Whistler Pro 78SE (left), Cobra XRS 9955, BEL (Beltronics) Vector 955. Which is the best under-$179 radar detector?|
Last updated 1/24/2013
In the radar detector industry, a 20 percent improvement in sensitivity (radar detection range) will generate a major buzz around the office water cooler. When
a carryover model delivers twice the range it has shown in one of our previous tests, that's page one news.
Last year Cobra's range-topping XRS 9950 dash-mount model was inexplicably struck blind by three of the four radars we tested against.
Yet its electronic twin, the XRS 9940, turned in a stellar performance in the same test. A mechanical mishap, no question, but that's the luck of the draw. [In a later test, a second Cobra XRS 9950 performed admirably. -Ed.]
One year later the Cobra XRS 9950's successor, the XRS 9955 -- same platform, nearly identical features -- turned in outstanding scores. In fact, the Cobra
and two competing carryover models recently reviewed each registered gains in excess of 100 percent against one or more of our radars.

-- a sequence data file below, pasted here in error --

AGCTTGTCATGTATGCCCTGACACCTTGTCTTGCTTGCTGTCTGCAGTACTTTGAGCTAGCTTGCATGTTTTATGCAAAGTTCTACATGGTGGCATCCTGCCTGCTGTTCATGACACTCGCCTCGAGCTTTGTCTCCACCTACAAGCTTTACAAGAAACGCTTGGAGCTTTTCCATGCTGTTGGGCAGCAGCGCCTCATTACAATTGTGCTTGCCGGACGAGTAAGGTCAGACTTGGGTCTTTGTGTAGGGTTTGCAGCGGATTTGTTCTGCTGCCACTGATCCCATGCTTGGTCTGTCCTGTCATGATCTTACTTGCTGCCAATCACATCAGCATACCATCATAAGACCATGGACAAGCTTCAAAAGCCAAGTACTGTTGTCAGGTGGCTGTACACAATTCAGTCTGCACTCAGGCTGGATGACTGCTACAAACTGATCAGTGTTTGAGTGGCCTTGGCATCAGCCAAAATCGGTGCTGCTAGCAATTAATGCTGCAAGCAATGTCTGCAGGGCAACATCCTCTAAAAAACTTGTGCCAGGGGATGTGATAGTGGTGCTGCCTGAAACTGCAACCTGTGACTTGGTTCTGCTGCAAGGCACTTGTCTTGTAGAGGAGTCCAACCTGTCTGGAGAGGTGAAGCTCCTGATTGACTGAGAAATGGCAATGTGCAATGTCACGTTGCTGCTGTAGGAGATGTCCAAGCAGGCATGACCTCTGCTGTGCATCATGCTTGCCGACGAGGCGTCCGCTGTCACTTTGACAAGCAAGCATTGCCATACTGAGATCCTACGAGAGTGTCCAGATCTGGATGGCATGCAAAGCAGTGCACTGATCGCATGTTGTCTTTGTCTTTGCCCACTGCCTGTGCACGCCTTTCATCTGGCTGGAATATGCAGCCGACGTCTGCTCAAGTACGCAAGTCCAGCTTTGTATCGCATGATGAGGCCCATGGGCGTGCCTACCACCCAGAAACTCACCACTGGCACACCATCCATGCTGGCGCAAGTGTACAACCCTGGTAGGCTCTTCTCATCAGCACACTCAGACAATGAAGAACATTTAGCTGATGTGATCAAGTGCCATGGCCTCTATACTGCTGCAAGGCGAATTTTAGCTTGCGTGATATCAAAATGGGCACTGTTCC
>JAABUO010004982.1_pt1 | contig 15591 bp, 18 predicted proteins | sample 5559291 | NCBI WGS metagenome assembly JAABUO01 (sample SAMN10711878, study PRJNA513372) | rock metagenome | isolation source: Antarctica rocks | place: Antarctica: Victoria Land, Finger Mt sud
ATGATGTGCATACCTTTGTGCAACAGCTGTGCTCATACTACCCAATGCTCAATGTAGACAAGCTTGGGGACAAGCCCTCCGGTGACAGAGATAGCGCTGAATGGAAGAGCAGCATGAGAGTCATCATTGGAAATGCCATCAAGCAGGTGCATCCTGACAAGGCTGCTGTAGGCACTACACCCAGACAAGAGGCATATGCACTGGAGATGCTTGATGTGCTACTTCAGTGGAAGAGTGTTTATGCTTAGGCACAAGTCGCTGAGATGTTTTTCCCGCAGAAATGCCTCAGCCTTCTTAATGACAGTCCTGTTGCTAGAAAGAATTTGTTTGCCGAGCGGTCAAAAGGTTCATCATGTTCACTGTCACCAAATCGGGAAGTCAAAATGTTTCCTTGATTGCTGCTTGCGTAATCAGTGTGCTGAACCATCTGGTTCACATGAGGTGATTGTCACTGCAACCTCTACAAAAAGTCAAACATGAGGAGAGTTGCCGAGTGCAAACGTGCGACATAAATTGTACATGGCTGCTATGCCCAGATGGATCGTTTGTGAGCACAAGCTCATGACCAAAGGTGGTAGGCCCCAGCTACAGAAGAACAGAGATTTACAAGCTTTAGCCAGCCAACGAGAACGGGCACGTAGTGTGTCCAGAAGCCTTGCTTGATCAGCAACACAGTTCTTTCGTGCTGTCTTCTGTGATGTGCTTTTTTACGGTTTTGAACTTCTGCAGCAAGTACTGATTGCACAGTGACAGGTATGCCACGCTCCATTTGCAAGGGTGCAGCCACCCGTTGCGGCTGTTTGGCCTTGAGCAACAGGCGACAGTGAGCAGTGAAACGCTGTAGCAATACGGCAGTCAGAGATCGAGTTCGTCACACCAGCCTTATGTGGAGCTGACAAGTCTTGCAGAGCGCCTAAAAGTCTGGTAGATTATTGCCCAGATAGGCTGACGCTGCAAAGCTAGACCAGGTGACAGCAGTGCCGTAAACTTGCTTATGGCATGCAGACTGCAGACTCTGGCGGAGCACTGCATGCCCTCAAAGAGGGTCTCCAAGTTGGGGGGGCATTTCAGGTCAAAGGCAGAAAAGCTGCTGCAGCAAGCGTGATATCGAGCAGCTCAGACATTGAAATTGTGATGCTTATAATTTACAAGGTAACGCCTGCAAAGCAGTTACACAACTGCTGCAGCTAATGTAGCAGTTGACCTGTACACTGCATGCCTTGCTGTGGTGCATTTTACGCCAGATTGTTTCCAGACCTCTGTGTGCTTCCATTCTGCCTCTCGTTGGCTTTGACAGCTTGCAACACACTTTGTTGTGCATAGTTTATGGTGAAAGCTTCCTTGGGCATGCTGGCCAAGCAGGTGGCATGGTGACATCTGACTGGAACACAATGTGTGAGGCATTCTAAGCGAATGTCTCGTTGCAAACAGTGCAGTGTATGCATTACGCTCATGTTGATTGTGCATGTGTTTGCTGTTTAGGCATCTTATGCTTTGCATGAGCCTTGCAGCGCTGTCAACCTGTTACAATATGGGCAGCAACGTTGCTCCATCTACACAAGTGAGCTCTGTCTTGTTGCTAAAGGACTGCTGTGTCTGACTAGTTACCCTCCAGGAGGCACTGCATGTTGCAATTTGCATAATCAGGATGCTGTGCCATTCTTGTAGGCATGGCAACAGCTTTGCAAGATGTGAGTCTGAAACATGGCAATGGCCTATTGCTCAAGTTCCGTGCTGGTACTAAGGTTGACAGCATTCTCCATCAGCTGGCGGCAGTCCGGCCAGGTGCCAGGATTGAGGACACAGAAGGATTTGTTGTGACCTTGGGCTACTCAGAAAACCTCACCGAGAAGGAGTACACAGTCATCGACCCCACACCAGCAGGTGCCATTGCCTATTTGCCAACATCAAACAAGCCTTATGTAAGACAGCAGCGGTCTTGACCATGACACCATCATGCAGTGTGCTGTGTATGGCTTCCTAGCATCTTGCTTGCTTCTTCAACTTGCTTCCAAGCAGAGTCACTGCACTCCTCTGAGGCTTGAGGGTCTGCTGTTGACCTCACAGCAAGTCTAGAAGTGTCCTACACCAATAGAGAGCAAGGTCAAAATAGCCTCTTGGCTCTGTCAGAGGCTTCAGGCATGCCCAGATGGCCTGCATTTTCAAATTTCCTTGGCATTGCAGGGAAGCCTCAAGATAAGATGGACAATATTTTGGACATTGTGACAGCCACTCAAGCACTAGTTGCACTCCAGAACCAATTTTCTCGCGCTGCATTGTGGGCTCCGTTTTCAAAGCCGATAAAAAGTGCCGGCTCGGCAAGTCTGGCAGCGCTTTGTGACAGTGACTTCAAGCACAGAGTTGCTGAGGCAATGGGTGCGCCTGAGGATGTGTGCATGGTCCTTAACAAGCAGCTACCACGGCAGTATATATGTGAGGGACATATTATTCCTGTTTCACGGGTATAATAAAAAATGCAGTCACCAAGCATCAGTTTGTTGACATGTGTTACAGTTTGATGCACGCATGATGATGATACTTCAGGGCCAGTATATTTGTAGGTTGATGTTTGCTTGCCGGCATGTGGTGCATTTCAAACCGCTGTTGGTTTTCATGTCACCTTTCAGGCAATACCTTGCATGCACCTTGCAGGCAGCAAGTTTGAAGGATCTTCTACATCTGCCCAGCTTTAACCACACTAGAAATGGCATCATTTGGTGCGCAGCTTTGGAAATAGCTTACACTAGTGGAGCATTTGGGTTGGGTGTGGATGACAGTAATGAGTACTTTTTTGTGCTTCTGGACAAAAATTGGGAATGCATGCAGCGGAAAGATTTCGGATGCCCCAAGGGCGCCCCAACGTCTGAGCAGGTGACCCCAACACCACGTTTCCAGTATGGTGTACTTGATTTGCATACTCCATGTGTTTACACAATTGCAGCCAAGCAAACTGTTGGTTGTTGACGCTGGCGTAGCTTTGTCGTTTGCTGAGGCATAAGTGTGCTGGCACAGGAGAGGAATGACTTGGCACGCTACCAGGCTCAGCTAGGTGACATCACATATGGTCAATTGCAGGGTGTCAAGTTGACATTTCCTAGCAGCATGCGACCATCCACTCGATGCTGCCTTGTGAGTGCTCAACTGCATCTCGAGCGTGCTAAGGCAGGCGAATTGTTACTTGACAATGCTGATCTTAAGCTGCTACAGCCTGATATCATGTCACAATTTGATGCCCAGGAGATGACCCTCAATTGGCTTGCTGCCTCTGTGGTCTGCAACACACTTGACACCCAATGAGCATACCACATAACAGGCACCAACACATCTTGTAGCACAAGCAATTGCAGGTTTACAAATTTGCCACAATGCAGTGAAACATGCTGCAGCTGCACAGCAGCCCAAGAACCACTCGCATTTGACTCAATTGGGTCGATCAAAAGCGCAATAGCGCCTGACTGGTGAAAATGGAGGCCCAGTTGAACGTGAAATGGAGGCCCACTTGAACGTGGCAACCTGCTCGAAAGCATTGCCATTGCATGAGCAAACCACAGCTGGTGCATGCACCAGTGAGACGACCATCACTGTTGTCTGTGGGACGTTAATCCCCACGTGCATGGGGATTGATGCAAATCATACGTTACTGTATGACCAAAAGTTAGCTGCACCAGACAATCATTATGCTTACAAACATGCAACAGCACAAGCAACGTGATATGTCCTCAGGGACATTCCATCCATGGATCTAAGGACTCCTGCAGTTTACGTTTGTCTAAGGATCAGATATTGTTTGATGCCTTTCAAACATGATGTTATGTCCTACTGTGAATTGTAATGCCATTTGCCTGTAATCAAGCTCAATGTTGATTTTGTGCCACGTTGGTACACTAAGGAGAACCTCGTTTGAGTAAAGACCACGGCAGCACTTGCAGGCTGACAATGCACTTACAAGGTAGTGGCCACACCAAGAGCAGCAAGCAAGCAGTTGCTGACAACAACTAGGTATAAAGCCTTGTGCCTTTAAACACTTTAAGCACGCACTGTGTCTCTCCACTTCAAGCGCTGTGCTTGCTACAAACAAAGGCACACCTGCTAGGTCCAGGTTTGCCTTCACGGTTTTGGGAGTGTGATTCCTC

That's a significant achievement for Cobra and Whistler. Not to be left out, the BEL (Beltronics) Vector 955, which of late has dominated this segment in
performance, showed evidence of further refinement against the sole radar frequency where it wasn't already the front runner.
The trend is clear: After perennially trailing high-end models like the BEL
(Beltronics) Pro 300, Escort Passport 8500 X50 and Escort Passport 9500ix, mass-marketers Cobra and Whistler continue trying to whittle
away at the performance gap. Along with two BEL (Beltronics) Pro Series models, each manufacturer now has one or more models consistently showing 70 to 80 percent -- at least when conditions are ideal -- of the range of the big dogs, and this at attractively lower prices.
In particular, the Cobra XRS 9955 and the Whistler Pro 78SE demonstrated significantly amped-up performance compared to their predecessors, the Cobra
XRS 9950 and Whistler Pro 78. Bargain shoppers can rejoice in the fact that since each detector shares a platform with companion models (differing only in
features and price), the enhanced performance comes in a variety of packages. Here's a look at these new models and their test scores.
BEL (Beltronics) Pro 100
BEL (Beltronics) Vector 955
The perennial front runner in this price class, the BEL Vector 955 was discontinued in 2012, replaced by the BEL Pro 100. Although the Pro 100 has a new housing and a different feature set, it's a near twin of its forebear in performance.
In the Curve/Hill
Test the V955 led the pack against three of the four radars and effectively tied with the Whistler Pro 78SE for first place honors against the remaining radar
At the Straightaway Test it detected all four radar frequencies at 5.7 miles, the maximum distance. The BEL Vector 955 again displayed
class-leading performance against all of the common radar threats.